However, nobody’s perfect. From waking up late and rushing through your morning routine to just being overloaded with things to worry about, there are hundreds of reasons why you may forget to take your birth control pill.
If you miss a birth control pill, it’s important not to worry. You’re not alone. Tens of millions of other women have made the same mistake. And by doing the right thing now, you can lower your risk of becoming pregnant.
Below, we’ve explained what you should do if you’ve missed one, two or three doses of your birth control pill. We’ve included information for the combination pill and the mini-pill, meaning you’re covered no matter which type of birth control pill you take.
Although it’s often referred to as “the pill,” there’s no singular type of birth control pill. Instead, two major types of birth control pill are available today:
If you’ve missed one or several doses of your pill, it’s important that you’re aware of what type of pill you’re prescribed. This is because the instructions for taking your birth control after a missed dose can differ between combination and progestin-only pills.
If you’re not sure what type of birth control pill you use, you can check the packaging that came with your birth control pill to find it’s formula. If you don’t have the packaging, you can search for the pill’s brand name online and read its active ingredient list.
If you see two hormones listed (for example, “drospirenone/ethinyl estradiol”), it’s a combination birth control pill. If you only see one hormone listed, it’s most likely a progestin-only birth control pill.
If you’re still not sure which type of birth control pill you use, it’s best to contact your healthcare provider. They’ll be able to inform you about the type of medication that you’re prescribed and what you can do after a missed dose.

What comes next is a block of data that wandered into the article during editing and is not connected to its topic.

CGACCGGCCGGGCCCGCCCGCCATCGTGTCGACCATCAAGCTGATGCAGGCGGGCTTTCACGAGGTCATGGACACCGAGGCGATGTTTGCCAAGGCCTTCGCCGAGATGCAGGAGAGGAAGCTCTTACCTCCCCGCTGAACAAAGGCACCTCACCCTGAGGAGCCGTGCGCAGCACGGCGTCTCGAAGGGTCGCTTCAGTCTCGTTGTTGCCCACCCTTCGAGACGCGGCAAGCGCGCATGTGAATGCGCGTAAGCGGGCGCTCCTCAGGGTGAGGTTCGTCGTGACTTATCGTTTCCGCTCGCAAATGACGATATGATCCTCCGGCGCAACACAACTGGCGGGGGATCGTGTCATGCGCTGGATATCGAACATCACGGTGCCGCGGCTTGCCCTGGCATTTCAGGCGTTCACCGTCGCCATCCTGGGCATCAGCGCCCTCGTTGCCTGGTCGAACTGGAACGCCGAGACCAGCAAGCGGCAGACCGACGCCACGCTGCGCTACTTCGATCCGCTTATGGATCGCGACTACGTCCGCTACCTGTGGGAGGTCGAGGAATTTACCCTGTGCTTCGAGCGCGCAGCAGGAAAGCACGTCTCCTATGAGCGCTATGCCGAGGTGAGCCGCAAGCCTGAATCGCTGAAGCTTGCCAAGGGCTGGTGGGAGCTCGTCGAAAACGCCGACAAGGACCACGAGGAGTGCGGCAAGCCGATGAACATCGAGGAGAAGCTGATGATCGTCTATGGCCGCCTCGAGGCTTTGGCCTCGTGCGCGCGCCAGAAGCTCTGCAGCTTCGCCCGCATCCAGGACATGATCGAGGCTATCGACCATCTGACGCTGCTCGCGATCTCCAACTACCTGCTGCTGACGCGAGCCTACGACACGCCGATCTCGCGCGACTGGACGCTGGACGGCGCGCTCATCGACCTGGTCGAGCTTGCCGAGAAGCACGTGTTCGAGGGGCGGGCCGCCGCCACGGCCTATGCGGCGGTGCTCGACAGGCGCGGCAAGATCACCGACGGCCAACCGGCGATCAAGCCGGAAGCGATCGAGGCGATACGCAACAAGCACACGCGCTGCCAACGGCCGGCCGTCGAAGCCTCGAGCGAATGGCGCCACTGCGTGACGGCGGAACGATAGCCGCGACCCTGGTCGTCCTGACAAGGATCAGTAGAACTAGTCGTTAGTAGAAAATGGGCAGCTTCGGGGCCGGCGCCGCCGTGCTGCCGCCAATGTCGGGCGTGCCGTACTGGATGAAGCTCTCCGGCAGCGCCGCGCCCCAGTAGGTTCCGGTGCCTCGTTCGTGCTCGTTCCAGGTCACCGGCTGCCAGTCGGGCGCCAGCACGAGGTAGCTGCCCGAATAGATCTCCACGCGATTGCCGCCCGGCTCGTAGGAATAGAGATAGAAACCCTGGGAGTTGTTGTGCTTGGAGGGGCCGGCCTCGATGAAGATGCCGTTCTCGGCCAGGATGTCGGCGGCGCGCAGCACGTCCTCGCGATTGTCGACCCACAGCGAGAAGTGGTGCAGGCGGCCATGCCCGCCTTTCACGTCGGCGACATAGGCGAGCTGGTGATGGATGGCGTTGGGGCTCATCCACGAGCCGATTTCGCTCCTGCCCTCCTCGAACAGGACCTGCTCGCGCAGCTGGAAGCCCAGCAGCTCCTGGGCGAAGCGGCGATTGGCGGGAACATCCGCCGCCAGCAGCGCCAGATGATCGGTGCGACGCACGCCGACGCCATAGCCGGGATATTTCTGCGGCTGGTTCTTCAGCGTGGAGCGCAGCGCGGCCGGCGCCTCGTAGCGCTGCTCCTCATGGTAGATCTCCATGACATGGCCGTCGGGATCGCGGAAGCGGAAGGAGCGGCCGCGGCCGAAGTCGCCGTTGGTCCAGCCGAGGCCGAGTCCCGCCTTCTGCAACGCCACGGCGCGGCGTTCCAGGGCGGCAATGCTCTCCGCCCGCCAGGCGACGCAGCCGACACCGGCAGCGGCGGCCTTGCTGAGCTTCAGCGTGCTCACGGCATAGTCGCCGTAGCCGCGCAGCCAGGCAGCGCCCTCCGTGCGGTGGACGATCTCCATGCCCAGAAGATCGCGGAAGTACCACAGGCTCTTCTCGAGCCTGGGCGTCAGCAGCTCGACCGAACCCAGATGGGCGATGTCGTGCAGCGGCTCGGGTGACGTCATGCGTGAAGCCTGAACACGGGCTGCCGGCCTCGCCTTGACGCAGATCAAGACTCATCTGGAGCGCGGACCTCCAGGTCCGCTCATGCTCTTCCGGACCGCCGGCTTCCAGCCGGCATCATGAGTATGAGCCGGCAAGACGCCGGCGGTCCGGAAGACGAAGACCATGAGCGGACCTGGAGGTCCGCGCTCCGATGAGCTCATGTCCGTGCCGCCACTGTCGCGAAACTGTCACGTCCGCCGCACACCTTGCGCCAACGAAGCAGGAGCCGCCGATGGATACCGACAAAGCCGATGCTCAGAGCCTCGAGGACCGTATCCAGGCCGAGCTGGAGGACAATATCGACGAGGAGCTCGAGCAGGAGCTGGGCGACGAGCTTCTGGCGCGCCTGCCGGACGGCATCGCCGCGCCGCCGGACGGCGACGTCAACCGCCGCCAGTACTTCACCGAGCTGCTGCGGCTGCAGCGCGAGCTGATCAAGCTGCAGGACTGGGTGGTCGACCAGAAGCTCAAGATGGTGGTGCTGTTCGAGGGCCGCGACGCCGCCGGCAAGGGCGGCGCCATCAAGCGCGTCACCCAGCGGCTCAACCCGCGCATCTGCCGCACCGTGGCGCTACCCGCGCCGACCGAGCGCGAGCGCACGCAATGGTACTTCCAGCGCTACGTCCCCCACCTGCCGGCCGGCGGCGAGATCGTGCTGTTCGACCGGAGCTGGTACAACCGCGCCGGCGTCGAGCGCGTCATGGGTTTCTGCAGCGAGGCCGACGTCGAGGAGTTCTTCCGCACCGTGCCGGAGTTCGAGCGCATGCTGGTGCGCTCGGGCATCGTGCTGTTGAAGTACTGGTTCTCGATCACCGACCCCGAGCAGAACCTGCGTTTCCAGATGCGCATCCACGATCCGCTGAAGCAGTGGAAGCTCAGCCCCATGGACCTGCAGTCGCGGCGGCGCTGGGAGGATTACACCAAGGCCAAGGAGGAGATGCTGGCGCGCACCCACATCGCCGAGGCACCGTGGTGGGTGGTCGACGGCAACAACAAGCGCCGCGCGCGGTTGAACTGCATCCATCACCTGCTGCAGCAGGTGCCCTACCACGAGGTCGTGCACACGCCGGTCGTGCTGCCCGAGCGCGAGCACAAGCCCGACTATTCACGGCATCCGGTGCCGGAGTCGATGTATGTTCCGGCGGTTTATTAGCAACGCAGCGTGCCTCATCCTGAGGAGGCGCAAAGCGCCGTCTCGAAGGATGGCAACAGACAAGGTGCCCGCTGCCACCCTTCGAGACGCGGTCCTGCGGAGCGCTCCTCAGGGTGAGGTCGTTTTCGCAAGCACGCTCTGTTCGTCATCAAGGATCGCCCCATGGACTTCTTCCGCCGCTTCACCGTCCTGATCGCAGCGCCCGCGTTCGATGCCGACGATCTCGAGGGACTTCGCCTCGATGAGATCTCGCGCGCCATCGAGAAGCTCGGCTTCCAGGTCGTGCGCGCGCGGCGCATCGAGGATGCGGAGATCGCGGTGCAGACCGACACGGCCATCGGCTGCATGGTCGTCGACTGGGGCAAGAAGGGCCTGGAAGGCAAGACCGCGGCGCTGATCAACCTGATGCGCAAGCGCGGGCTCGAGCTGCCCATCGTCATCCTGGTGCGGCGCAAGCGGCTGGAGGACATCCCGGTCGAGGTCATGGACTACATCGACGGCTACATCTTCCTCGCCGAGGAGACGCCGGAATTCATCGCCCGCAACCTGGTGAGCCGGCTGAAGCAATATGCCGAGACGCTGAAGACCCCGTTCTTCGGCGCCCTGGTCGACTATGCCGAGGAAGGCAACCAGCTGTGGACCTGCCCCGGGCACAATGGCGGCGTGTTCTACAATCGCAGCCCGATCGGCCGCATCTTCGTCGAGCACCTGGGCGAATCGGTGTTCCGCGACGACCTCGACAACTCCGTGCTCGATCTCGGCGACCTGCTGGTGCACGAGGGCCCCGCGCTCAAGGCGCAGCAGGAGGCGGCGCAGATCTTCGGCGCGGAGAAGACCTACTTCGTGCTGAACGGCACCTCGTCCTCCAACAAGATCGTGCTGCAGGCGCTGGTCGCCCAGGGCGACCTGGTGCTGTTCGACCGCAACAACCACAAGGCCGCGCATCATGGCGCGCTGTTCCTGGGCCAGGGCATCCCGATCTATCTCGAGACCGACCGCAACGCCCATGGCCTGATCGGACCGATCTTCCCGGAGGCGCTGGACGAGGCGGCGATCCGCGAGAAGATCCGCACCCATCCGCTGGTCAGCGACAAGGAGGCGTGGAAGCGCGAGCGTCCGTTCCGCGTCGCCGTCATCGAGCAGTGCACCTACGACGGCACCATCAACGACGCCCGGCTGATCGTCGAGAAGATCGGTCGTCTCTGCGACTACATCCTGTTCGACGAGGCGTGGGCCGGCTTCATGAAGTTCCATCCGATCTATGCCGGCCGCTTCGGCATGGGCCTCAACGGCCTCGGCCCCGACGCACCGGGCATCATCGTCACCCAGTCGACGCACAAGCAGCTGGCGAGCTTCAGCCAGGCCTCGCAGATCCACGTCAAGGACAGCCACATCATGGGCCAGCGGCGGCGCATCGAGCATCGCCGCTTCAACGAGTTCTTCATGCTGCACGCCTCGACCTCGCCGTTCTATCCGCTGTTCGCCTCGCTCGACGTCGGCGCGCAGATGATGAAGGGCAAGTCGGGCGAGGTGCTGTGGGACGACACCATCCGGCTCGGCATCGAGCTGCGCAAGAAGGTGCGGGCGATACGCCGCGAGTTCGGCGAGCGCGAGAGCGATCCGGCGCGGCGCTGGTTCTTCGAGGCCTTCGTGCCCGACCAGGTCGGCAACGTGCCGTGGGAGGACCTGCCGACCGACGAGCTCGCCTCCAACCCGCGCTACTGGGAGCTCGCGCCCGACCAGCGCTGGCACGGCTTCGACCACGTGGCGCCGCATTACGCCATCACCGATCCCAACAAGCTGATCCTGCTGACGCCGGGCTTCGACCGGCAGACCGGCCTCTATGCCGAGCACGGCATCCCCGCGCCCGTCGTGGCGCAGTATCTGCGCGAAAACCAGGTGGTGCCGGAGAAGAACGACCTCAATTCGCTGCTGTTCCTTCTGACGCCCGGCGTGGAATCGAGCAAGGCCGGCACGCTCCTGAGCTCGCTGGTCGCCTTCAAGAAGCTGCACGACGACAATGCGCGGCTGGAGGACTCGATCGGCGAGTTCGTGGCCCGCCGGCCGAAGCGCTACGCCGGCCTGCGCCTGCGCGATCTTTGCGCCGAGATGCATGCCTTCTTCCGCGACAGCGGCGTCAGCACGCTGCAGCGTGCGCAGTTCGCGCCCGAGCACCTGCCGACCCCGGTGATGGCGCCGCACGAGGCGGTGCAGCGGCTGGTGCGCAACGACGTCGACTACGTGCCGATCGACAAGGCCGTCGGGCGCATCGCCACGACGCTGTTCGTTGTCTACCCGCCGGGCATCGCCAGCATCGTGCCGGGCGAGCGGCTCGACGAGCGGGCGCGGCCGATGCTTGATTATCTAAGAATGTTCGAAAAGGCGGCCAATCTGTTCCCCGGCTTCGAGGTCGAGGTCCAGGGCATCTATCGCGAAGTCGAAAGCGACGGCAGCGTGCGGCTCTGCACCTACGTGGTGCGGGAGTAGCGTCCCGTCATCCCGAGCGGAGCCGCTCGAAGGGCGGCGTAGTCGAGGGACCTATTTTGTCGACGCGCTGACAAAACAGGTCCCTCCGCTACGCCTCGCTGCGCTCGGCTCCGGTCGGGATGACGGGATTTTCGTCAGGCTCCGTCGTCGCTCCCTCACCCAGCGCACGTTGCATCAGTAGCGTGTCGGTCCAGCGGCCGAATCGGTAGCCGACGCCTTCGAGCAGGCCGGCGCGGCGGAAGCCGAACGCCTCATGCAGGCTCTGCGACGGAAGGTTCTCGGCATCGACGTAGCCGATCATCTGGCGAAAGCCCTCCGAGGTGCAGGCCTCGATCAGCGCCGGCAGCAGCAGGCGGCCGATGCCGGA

Below, we’ve explained what you should do if you’re prescribed a combination birth control pill and you’ve missed one or several doses.
Make sure to follow the instructions for the specific amount of doses missed and the amount of time that’s passed since your first missed dose, as the actions you need to take differ based on these factors.
If you forgot to take one combination birth control pill and less than 24 hours have passed, you should do the following:
If you follow the instructions above, you will generally not need to use emergency contraception such as the morning-after pill or IUD.
However, if you’ve also missed pills earlier in your cycle or during the last week of your previous cycle, you can consider using a form of emergency contraception for extra safety.
During the next seven days, you can have sex as you normally would, without needing to use a second form of contraception such as condoms. However, it’s totally fine to use condoms or any other secondary method of contraception for extra protection.
Using condoms as well as the birth control pill not only further reduces your risk of pregnancy -- it can also help to protect you from HIV and other sexually transmitted infections (STIs).
If you forgot to take two combination birth control pills in a row and 24 to 48 hours have passed, you should follow the instructions listed above under the “If You Missed One Pill” heading.
Take the missed pill as soon as possible, then continue taking your birth control pill at the usual time, even if it means taking two pills in the same day. You do not normally need to use an extra form of contraception or an emergency contraceptive.
If you forgot to take two or more combination birth control pills in a row and more than 48 hours have passed, you should do the following: